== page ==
- People may not react to you or your experiences in the way you expected. Many returnees find it difficult to connect with people and society in the ways they used to or may be frustrated by people’s limited attention span for their experiences.
As with every aspect of the reverse culture shock, the way in which you overcome the challenges you face will be highly personalised. Simply being aware that reverse culture shock exists will already ease the process to some extent. Some possible strategies are outlined here:
- Start mentally preparing for the adjustment process before ending your assignment. Ongoing reflection is useful in terms of clarifying your thoughts and feelings.
- Take your time when coming home, both physically and mentally. Go easy on yourself and avoid setting deadlines for major life decisions.
- Cultivate good listening practices. One of the best ways to ensure that you have an audience for your stories is to show that you care about their stories. Being a good listener will reinforce mutually respectful and beneficial relationships.
- Learn about what has changed with regard to family members, friends, politics, job markets and so on.
- Re-negotiate your roles and responsibilities at work and at home – the workload can be shared again, but perhaps in a new way.
- Seek support networks. Many people find that the biggest challenge of returning home is finding people who are like-minded or with whom they can share their experiences. In order to overcome this, you may want to maintain contact with colleagues or find other outlets that attract people of a similar mind-set.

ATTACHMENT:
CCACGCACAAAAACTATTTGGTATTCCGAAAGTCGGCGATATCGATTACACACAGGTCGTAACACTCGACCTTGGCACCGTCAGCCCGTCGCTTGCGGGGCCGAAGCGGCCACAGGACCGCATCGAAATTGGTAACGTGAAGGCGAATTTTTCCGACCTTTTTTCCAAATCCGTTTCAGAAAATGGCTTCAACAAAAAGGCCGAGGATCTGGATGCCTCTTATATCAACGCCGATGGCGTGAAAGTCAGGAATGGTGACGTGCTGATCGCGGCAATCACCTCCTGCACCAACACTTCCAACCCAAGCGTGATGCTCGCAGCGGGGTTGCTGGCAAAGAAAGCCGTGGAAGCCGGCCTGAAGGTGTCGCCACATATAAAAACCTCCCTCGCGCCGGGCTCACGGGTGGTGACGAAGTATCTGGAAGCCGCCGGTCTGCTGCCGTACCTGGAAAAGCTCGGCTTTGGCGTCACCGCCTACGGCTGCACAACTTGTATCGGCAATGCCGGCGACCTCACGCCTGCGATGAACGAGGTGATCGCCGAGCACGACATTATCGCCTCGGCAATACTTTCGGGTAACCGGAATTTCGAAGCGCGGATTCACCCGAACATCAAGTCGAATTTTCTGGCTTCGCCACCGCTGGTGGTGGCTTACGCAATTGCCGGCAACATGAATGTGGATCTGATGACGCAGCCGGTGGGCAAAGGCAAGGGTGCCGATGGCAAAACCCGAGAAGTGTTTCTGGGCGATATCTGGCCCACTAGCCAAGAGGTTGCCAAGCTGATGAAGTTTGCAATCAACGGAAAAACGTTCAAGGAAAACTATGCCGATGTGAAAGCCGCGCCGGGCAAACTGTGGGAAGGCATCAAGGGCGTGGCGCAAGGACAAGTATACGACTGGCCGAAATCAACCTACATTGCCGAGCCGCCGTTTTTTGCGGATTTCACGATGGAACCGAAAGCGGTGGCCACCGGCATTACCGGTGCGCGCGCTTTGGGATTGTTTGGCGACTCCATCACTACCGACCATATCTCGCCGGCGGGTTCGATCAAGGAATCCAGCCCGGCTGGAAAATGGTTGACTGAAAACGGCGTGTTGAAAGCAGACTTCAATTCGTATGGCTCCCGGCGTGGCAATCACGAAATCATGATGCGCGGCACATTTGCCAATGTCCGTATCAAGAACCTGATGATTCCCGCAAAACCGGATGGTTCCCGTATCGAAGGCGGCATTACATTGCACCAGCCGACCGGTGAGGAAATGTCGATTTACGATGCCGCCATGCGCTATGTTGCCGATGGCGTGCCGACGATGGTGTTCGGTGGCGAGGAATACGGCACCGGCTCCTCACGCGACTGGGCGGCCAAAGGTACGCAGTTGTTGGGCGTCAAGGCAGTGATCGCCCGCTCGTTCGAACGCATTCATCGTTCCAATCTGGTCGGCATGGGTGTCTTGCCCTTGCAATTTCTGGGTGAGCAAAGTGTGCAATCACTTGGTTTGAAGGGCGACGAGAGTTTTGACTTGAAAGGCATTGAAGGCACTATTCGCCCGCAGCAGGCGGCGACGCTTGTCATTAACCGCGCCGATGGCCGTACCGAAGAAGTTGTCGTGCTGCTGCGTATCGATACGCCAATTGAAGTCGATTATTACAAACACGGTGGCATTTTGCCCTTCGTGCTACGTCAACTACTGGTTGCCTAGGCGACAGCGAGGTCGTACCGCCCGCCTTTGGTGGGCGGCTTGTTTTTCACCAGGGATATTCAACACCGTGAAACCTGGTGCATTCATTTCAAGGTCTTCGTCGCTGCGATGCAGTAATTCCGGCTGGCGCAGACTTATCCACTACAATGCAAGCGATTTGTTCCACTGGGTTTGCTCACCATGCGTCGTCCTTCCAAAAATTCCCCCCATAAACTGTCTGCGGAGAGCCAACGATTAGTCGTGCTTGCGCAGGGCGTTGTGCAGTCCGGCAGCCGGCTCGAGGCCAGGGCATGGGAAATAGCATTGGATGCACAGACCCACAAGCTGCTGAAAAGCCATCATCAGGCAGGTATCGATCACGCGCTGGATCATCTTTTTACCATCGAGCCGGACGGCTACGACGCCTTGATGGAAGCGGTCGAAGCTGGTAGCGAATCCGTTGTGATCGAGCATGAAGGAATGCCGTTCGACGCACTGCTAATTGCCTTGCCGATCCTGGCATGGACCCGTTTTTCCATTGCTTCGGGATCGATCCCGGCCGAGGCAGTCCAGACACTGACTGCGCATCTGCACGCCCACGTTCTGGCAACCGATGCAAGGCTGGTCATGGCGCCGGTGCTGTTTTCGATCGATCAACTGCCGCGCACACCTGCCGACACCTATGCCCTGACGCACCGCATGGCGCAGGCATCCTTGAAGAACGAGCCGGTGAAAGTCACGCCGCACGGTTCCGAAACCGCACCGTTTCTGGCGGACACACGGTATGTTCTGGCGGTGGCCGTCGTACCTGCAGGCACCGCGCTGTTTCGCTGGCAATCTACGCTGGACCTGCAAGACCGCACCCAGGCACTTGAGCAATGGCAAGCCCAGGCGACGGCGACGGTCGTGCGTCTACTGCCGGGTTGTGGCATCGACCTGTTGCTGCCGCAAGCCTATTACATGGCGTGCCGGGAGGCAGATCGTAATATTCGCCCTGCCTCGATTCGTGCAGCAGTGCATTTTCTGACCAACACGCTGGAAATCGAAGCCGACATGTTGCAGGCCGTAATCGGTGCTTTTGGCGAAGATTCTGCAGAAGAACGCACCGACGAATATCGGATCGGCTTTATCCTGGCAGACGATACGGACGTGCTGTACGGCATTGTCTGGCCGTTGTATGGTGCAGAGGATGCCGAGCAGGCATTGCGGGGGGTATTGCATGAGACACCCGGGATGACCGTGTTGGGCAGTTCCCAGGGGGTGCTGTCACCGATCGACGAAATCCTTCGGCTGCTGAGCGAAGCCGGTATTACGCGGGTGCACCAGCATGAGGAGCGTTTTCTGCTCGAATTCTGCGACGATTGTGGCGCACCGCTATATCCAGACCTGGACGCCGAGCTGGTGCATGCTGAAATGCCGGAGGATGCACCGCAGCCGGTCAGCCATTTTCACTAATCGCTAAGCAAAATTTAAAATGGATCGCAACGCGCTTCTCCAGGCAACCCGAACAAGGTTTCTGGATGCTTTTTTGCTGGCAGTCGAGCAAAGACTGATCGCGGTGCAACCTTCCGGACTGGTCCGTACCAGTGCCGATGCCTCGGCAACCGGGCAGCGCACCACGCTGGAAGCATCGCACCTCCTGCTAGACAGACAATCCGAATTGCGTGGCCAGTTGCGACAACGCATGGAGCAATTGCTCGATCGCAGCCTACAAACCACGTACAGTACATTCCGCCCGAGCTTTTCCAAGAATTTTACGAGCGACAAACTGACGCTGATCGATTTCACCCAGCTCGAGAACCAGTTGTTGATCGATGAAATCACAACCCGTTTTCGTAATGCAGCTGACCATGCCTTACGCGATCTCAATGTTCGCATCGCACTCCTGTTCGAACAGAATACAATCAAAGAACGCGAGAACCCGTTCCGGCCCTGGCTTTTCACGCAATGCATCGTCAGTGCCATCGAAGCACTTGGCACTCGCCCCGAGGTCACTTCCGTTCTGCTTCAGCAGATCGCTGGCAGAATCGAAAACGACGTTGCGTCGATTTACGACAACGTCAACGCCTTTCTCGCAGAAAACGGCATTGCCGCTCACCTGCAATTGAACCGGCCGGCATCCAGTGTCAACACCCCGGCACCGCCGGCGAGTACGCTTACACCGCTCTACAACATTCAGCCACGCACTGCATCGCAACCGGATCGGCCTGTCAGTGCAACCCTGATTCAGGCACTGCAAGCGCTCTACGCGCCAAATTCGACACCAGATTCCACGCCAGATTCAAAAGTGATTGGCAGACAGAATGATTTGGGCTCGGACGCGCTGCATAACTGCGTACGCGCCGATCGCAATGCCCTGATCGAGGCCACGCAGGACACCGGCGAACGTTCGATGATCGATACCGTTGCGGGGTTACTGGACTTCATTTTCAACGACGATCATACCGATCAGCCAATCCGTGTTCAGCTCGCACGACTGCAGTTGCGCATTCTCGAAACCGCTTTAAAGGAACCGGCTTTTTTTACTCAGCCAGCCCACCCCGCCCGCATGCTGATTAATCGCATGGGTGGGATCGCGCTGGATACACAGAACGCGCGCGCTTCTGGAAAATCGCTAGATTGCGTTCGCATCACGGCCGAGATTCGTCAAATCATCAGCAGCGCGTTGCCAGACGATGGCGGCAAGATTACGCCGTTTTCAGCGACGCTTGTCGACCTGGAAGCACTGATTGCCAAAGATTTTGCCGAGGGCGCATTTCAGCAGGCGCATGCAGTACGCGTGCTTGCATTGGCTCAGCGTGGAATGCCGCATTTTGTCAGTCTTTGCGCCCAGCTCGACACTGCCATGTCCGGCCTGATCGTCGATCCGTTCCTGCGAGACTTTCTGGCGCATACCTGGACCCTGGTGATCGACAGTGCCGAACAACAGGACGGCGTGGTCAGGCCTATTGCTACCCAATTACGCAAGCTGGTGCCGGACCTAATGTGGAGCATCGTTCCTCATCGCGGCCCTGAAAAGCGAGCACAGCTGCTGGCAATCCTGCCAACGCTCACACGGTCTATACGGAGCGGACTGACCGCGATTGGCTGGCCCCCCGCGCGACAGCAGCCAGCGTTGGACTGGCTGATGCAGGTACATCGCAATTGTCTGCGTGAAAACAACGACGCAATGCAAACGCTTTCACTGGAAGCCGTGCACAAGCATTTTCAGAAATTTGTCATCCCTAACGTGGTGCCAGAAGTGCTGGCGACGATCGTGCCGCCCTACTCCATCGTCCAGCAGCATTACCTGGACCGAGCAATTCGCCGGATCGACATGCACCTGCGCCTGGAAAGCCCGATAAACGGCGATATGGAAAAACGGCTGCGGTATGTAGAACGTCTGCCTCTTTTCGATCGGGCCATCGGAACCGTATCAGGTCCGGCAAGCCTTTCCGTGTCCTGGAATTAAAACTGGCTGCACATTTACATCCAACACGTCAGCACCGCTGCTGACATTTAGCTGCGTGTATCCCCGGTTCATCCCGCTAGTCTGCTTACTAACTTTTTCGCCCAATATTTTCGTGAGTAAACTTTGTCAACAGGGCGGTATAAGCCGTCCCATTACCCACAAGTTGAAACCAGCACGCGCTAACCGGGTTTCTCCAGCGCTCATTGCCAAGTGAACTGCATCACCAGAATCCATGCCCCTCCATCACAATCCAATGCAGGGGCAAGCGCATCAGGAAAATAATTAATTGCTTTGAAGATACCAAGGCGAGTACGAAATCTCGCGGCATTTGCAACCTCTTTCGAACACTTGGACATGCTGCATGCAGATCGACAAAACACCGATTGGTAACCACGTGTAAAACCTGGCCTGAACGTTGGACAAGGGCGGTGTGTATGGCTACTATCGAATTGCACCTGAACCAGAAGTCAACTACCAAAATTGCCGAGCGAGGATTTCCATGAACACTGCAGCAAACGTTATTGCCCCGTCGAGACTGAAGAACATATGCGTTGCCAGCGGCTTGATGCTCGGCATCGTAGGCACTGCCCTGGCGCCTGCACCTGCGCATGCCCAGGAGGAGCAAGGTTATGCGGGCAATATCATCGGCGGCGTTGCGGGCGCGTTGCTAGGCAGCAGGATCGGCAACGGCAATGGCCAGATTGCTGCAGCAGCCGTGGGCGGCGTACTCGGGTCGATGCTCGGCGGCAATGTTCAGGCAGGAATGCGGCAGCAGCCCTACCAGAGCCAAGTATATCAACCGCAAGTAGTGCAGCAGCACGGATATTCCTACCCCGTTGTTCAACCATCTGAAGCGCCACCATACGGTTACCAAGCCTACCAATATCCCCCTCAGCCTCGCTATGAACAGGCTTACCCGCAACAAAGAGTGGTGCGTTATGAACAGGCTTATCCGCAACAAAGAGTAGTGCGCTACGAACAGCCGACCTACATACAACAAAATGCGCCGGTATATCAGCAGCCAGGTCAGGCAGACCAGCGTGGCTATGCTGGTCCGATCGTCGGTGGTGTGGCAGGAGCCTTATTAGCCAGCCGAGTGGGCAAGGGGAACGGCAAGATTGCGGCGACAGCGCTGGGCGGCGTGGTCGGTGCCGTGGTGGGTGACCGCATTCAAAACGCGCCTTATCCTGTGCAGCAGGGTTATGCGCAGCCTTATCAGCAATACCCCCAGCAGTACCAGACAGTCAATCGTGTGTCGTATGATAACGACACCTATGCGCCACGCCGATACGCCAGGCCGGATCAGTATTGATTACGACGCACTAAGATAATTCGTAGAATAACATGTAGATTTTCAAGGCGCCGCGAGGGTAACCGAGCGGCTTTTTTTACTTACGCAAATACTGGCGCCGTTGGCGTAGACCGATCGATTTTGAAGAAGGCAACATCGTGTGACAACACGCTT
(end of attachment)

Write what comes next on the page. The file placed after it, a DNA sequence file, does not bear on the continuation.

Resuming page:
- Find ways to incorporate your new interests and cross-cultural skills into your life at home.
Be aware that it is possible that you will experience post-deployment stress after returning home. You may suffer repercussions or delayed after-effects, particularly if you coped successfully during the actual crisis. Typical reactions may be similar to those encountered during the mission. Some symptoms of post-mission stress are:
- sleep disturbances
- restlessness and anxiety
- re-experiencing events
- feelings of emotional emptiness
- self-reproach and feelings of guilt
- aggressiveness and hatred
- problems concentrating
- physical complaints
Be patient and make time for recovery. It takes time to adjust to your new environment both physically and mentally. Following stressful experiences, it is natural to require more than your usual rest and sleep. This may be difficult because you have been away from family and loved ones who will also need attention. Recognise that you may need more time alone than usual to process your experiences and impressions, as well as to adapt to daily life at home.
Communicate your experience. Talk about your experience, but keep in mind that others may not share the same interest in your mission experience or may lose interest sooner than you expect.
Seek help if necessary. Although it is natural to experience post-deployment stress, you should seek help in the recovery process if necessary. If post-mission stress symptoms last longer than 30 days or become more intense, it is advisable to seek assistance from a trained professional.